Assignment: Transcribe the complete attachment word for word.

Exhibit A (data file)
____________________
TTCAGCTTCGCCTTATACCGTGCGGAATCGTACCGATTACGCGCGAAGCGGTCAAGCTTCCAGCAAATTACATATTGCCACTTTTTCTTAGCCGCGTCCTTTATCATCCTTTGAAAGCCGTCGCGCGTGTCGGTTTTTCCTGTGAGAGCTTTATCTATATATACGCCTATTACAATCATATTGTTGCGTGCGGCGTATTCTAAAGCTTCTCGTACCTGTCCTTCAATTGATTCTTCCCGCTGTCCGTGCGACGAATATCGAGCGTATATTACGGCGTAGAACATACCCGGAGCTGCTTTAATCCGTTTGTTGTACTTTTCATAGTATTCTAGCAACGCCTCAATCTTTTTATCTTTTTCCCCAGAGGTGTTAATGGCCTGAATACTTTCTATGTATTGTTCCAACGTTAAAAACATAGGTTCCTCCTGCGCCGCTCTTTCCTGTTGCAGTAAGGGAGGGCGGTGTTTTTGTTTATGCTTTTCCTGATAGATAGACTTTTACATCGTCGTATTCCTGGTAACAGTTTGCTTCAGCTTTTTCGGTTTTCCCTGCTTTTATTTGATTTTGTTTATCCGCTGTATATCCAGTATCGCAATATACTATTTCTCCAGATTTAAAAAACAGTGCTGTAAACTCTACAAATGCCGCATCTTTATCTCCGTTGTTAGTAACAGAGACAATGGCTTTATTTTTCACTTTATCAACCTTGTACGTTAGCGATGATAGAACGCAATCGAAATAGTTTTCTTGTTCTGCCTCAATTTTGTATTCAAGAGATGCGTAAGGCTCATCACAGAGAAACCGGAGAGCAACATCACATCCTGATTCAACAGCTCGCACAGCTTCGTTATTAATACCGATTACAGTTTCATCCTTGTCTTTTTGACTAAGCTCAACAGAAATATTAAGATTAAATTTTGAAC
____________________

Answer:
TTCAGCTTCGCCTTATACCGTGCGGAATCGTACCGATTACGCGCGAAGCGGTCAAGCTTCCAGCAAATTACATATTGCCACTTTTTCTTAGCCGCGTCCTTTATCATCCTTTGAAAGCCGTCGCGCGTGTCGGTTTTTCCTGTGAGAGCTTTATCTATATATACGCCTATTACAATCATATTGTTGCGTGCGGCGTATTCTAAAGCTTCTCGTACCTGTCCTTCAATTGATTCTTCCCGCTGTCCGTGCGACGAATATCGAGCGTATATTACGGCGTAGAACATACCCGGAGCTGCTTTAATCCGTTTGTTGTACTTTTCATAGTATTCTAGCAACGCCTCAATCTTTTTATCTTTTTCCCCAGAGGTGTTAATGGCCTGAATACTTTCTATGTATTGTTCCAACGTTAAAAACATAGGTTCCTCCTGCGCCGCTCTTTCCTGTTGCAGTAAGGGAGGGCGGTGTTTTTGTTTATGCTTTTCCTGATAGATAGACTTTTACATCGTCGTATTCCTGGTAACAGTTTGCTTCAGCTTTTTCGGTTTTCCCTGCTTTTATTTGATTTTGTTTATCCGCTGTATATCCAGTATCGCAATATACTATTTCTCCAGATTTAAAAAACAGTGCTGTAAACTCTACAAATGCCGCATCTTTATCTCCGTTGTTAGTAACAGAGACAATGGCTTTATTTTTCACTTTATCAACCTTGTACGTTAGCGATGATAGAACGCAATCGAAATAGTTTTCTTGTTCTGCCTCAATTTTGTATTCAAGAGATGCGTAAGGCTCATCACAGAGAAACCGGAGAGCAACATCACATCCTGATTCAACAGCTCGCACAGCTTCGTTATTAATACCGATTACAGTTTCATCCTTGTCTTTTTGACTAAGCTCAACAGAAATATTAAGATTAAATTTTGAAC